Trump Says U.S. Should Shoot Russian Planes If Diplomacy Fails

Donald Trump
U.S. Republican presidential candidate Donald Trump speaks at a campaign event at The Palladium at the Center for Performing Arts in Carmel, Indiana, May 2. Aaron P. Bernstein/Reuters

Presidential hopeful Donald Trump has vowed to shoot down Russian jets approaching U.S. military assets should the Kremlin reject calls to stop.

Trump, who declared himself the "presumptive nominee" of the Republican party after another round of sweeping primary victories last week, was speaking to BuzzFeed radio show K File on Sunday, ahead of campaigning in Indiana.

He was asked about the recent swathe of incidents involving Russian military aircraft zooming at high speeds past U.S. navy vessels in European waters. The latest incident occurred when a Russian Su-27 plane did a barrel roll over a U.S. ship in the Baltic Sea last week.

"It just shows how low we've gone where they can toy with us like that," Trump said, describing such scenarios as "terrible." He insisted that the problem is Russia's lack of respect for U.S. President Barack Obama.

"Normally, an Obama—let's say a president, because you want to make at least a call or two—but normally Obama would call up Putin and say, 'Listen, do us a favor, don't do that, get that maniac, just stop it.' But we don't have that kind of a president. He's gonna be out playing golf or something," Trump said. "But I don't know, at a certain point, you can't take it."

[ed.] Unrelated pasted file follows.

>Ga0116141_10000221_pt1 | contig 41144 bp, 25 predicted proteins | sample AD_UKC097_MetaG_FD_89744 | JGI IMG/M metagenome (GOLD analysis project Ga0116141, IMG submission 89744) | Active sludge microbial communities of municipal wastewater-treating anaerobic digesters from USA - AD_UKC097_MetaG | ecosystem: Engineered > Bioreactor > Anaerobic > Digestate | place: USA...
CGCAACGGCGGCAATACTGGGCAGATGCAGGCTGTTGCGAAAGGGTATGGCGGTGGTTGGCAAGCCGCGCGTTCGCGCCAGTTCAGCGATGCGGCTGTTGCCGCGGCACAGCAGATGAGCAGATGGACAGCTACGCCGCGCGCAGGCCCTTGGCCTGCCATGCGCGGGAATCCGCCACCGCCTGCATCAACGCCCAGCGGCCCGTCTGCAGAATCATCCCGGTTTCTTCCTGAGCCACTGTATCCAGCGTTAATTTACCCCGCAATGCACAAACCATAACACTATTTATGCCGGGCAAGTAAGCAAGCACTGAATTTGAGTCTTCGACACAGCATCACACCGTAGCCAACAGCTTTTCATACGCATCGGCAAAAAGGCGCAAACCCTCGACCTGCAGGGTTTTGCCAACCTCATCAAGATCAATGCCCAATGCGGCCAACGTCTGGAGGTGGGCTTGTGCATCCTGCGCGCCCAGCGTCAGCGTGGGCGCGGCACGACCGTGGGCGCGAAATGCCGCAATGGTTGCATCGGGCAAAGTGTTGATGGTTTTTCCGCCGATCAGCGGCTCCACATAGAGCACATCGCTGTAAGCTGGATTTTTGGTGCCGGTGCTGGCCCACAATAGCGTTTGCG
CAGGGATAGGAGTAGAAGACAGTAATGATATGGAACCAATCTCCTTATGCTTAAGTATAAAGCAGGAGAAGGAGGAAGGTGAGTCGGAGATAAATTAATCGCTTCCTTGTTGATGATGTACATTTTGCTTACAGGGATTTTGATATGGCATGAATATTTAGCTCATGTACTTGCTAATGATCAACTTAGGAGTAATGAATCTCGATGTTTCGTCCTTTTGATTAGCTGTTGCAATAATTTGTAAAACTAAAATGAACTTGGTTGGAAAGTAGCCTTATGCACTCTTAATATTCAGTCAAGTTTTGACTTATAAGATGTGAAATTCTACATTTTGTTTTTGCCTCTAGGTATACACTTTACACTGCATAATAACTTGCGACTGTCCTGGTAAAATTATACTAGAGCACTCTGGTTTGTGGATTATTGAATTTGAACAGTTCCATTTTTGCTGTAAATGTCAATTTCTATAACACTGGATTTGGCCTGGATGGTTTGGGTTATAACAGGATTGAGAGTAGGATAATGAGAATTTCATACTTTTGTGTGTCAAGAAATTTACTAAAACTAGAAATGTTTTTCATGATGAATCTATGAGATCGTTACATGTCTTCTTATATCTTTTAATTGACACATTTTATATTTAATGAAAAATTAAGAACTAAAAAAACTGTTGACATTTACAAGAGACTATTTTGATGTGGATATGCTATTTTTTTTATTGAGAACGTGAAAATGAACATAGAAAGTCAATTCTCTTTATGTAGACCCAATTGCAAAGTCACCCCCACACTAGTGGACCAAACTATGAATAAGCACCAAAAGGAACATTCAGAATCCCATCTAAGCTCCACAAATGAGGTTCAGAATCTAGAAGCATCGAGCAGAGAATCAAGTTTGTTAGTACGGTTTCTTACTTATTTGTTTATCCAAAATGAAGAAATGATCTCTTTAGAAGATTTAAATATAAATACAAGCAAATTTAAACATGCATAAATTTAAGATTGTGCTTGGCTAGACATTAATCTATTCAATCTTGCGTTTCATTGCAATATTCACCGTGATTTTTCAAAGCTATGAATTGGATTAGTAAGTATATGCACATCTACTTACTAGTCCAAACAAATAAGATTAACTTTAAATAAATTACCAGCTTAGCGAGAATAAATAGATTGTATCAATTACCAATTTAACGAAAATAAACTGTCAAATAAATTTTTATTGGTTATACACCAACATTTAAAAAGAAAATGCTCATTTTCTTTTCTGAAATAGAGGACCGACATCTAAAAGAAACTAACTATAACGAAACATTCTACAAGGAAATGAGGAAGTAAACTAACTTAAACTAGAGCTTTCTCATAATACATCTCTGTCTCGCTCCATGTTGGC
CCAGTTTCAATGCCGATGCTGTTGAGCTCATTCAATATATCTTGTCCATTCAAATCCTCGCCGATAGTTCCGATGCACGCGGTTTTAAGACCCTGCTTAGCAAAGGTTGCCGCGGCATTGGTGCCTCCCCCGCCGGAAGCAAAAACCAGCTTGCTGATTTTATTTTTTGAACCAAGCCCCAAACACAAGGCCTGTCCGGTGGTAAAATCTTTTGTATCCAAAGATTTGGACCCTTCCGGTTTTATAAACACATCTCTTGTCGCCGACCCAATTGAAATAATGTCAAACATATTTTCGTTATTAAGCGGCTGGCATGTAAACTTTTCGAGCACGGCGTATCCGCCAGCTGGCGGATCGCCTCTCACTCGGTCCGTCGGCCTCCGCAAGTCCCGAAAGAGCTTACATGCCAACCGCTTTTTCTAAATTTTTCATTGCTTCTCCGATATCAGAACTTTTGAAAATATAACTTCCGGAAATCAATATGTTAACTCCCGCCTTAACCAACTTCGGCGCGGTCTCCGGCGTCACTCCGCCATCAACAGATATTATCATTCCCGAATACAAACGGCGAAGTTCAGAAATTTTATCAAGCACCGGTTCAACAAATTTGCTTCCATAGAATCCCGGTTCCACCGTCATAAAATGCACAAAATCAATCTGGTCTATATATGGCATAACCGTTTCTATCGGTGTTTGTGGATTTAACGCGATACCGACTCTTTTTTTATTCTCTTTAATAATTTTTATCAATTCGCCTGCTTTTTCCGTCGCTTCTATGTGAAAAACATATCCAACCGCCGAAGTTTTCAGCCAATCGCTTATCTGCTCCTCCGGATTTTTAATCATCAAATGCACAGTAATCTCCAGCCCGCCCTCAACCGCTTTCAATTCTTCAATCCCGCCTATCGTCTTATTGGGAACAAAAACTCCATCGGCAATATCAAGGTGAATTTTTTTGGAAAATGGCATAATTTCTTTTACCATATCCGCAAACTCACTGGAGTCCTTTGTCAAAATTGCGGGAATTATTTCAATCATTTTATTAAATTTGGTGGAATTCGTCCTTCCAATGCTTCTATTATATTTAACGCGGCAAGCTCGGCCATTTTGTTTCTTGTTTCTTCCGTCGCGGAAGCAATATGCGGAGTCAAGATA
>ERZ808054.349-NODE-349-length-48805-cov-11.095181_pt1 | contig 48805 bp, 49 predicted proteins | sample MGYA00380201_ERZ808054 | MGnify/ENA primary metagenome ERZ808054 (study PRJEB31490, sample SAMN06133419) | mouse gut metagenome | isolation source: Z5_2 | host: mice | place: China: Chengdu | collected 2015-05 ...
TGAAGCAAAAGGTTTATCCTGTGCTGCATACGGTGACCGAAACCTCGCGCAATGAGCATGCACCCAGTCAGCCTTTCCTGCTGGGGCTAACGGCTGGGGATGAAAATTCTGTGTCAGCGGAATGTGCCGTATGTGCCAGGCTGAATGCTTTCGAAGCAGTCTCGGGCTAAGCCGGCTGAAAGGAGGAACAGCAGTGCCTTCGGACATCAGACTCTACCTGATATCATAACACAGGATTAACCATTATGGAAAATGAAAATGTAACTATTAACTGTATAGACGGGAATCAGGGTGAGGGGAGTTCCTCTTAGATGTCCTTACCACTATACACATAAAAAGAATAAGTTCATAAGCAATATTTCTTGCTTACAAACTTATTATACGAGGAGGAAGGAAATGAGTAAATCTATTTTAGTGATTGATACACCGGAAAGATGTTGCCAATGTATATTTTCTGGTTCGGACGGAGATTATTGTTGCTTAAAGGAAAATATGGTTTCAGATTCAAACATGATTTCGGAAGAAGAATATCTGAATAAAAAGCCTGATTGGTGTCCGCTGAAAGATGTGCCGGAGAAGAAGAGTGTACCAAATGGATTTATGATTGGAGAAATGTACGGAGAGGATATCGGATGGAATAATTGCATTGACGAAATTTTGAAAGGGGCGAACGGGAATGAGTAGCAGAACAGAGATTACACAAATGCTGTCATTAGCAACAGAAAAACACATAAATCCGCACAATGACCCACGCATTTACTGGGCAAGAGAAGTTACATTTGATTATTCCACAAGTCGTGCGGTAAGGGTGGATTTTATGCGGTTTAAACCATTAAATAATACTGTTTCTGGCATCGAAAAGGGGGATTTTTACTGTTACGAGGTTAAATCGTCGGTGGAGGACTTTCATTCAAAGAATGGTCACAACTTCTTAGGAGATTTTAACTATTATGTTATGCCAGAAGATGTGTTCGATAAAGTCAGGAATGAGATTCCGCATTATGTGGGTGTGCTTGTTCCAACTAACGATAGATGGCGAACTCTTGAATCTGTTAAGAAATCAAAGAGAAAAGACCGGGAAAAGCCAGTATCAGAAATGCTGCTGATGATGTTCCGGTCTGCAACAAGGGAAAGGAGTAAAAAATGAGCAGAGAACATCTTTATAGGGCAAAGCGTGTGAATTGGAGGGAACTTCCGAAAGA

While U.S. Secretary of State John Kerry has condemned previous incidents and said the U.S. command would be within its rights to shoot down Russian aircraft, the White House has not directly threatened to open fire. According to Trump, the U.S. should draw a line in the sand and, if it's crossed, should shoot down Russian aircraft.

"I mean, at a certain point, you have to do something … you just can't take that," Trump said. "But it should certainly start with diplomacy and it should start quickly with a phone call to Putin, wouldn't you think?"

After the first two incidents in April, a White House spokesman said that "communication had occurred" between the U.S. and Russia. The two leaders spoke on the phone a week after the last incident, but there was no mention of the encounter on either administration's notes from the conversation.

According to Trump, if Russia rejects calls to stop the approaches, the U.S. should open fire.

"And if that doesn't work out, I don't know, you know, at a certain point, when that sucker comes by you, you gotta shoot," Trump said. "And it's a shame. It's a shame. It's a total lack of respect for our country and it's a total lack of respect for Obama. Which [sic] as you know, they don't respect."